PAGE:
2. Taking profit first increases the value of your business and how you spend your money, does this expense create profit for my business? Does it protect me against great risk?
  3. GAAP system means you often go from crisis to crisis early on in your startup life. Whilst creating a bigger monster each time. It’s like a delayed and ever-growing monster!
  4. Having money to pay your tax, VAT, employees with ease is a great feeling. Simple but true.
  5. Bank balance accounting is a better live system for SMEs and any Founder can manage it with Profit First system.
  6. A Flow system means you use accounts to judge expenses, tax, vat separately rather than one catch-all account.
  7. Percentages create progress. A small percentage increase with increasing revenue can result in a big transformation in your finances.
Key Person of Influence Insights
  1. Vitality is more important than functionality. Vital adds something. It is irreplaceable. Functional – great at what they do, they perform a task that is replaceable.
  2. It’s the message that makes you rich, not social media. Social media is a microphone for your ideas, theories and opinions.
  3. It has been 6 years since I read this book, I saw Daniel speak to a group of budding entrepreneurs recently. The tips he’d mentioned in his book I had done. The news diet, three calls, a month’s earnings in the wallet.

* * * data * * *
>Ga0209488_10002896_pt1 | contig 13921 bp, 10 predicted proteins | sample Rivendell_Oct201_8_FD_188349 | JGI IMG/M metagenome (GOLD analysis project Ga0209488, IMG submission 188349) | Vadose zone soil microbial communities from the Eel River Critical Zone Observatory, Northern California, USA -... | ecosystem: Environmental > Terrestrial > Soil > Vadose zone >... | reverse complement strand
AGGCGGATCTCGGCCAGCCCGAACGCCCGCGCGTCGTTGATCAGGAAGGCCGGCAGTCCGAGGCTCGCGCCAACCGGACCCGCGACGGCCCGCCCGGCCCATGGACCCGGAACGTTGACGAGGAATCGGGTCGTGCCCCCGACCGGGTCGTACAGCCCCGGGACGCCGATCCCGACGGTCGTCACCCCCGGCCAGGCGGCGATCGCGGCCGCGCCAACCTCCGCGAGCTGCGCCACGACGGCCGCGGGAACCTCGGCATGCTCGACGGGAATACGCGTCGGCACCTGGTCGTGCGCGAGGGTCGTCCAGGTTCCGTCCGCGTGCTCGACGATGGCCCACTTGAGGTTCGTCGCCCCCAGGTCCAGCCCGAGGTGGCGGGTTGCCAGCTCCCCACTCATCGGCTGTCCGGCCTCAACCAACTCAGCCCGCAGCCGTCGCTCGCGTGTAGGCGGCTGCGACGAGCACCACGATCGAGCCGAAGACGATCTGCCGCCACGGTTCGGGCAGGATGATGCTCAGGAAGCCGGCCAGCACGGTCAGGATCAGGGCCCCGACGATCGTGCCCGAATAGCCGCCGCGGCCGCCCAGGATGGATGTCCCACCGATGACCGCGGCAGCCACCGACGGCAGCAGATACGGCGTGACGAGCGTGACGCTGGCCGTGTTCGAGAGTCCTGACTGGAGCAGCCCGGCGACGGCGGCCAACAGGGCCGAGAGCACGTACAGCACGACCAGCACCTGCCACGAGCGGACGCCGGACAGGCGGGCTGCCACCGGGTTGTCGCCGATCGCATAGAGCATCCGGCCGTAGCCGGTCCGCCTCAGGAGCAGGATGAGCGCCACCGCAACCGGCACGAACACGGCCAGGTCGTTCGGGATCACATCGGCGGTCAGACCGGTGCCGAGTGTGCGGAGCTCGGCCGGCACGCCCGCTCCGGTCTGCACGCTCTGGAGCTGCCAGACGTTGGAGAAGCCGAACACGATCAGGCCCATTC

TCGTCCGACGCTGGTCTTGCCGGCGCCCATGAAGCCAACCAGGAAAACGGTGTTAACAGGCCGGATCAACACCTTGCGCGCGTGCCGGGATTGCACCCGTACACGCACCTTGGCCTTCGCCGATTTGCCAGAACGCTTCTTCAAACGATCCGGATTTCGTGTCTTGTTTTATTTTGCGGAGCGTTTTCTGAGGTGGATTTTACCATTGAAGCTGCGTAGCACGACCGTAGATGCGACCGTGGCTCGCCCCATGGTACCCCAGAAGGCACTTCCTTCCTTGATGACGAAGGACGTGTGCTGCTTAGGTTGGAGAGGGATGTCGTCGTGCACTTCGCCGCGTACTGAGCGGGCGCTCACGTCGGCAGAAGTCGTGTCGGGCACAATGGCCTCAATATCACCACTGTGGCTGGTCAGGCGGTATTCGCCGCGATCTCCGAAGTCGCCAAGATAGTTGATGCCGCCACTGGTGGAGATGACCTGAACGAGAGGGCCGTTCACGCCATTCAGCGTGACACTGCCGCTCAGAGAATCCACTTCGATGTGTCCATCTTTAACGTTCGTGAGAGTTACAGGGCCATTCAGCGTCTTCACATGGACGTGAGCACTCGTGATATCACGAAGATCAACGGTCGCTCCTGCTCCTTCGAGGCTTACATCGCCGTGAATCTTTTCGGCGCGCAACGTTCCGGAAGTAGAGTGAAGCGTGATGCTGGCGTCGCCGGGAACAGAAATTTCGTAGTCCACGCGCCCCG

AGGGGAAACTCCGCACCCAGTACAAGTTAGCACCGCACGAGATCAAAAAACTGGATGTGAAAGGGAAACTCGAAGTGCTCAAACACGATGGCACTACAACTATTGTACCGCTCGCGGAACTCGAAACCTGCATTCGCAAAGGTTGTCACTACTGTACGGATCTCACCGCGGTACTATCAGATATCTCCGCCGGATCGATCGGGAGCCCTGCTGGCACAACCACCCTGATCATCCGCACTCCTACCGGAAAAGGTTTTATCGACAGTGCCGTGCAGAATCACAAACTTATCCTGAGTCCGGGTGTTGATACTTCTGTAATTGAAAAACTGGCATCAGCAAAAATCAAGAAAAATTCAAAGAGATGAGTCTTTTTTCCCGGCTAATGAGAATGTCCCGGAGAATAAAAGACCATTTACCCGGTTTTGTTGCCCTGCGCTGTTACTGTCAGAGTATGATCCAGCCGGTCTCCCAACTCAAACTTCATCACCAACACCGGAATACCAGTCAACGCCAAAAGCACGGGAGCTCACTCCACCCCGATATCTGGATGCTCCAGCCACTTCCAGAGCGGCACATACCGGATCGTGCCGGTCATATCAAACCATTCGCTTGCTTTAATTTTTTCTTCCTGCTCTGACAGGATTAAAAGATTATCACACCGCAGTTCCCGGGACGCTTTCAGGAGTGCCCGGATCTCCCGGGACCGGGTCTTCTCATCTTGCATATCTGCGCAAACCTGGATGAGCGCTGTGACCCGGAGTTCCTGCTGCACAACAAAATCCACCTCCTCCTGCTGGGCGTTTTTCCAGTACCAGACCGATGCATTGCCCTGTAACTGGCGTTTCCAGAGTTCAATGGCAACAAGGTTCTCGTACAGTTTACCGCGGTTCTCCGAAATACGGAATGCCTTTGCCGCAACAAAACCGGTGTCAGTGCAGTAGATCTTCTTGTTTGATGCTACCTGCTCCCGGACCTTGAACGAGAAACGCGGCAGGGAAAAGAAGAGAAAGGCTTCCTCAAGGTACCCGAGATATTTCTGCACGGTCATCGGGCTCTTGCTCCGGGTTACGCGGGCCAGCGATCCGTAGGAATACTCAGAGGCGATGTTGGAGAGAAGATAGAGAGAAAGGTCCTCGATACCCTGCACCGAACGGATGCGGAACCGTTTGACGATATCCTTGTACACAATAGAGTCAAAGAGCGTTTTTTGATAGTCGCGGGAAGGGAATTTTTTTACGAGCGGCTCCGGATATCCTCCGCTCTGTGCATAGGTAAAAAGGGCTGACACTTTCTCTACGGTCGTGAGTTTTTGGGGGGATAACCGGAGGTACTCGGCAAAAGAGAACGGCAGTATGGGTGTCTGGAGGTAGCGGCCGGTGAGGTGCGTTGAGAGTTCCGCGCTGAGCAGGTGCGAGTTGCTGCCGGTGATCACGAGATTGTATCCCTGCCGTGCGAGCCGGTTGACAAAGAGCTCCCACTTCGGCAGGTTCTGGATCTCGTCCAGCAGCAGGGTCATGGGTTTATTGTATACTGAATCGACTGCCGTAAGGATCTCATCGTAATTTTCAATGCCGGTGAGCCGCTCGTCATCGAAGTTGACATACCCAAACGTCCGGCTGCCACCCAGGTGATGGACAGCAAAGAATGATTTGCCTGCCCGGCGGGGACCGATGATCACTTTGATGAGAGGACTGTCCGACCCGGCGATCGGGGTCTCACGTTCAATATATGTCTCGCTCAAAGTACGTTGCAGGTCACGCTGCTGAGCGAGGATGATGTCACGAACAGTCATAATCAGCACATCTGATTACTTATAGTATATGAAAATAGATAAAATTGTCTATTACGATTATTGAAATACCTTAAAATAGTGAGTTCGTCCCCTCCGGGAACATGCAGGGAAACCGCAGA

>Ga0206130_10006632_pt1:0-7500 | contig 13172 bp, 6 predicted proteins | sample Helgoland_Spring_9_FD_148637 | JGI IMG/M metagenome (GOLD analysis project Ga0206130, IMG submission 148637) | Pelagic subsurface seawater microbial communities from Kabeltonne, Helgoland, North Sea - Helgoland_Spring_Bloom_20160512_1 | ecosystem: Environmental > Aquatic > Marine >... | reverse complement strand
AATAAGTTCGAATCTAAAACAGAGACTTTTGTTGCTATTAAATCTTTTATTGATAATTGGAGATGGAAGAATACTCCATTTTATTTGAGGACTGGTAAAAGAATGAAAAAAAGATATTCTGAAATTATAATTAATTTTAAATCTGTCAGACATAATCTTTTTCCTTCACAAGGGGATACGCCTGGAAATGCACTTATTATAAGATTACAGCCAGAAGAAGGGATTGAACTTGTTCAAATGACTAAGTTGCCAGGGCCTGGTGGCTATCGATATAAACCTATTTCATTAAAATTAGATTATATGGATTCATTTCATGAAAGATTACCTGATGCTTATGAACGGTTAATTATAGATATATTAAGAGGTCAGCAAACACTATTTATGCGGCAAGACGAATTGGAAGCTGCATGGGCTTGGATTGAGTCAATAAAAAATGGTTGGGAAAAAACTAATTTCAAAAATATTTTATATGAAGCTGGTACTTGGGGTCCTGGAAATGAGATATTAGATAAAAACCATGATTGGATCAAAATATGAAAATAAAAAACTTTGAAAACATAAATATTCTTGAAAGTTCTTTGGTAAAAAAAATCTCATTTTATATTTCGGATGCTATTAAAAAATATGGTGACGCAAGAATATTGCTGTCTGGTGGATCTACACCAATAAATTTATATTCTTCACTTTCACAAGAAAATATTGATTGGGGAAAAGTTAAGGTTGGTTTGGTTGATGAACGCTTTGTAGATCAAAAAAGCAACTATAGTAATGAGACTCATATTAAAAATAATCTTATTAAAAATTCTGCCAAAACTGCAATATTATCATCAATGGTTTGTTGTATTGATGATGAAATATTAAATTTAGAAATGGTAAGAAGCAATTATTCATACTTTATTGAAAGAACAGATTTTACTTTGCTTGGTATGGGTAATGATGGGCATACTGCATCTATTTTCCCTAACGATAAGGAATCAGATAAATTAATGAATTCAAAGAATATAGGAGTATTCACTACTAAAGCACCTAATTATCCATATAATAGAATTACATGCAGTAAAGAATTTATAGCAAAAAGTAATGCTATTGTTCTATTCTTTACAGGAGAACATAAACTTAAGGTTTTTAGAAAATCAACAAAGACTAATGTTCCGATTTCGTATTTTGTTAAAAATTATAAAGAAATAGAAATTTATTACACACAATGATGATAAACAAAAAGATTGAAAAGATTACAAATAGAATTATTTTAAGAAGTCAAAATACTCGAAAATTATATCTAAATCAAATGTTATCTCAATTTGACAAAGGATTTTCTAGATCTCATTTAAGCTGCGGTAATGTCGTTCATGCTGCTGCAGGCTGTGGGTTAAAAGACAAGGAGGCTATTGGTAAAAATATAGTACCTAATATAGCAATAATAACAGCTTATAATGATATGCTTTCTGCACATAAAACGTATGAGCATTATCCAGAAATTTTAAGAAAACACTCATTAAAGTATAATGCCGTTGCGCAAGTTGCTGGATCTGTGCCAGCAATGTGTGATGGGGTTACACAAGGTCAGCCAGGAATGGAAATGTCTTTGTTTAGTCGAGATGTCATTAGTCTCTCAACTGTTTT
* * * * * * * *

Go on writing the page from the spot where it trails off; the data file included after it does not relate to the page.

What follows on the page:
4. The inner circle is where the opportunities lie. They pass them between each other. Income moves from one wealthy person to another. I saw this recently when I stumbled and met someone who was going to buy an island in the British Virgin Islands and people nearest in his network were joining in and investing in his project.
  5. Publishing creates credibility, Products create cash. Product and services ecosystems create money, not just prospects.
  6. Go looking for partnerships when networking. Look for relationships.
  7. Can get addicted to the struggle and let complexity get in the way of simplicity, you let the unimportant take priority over the most important. A desire for immediate quick wins creep in.
  8. Disarming questions and the language of opportunity: often we ask disempowering questions of ourselves and others and we certainly don’t light up their character by using the language of opportunity to enable them and encourage them to go above and beyond our expectations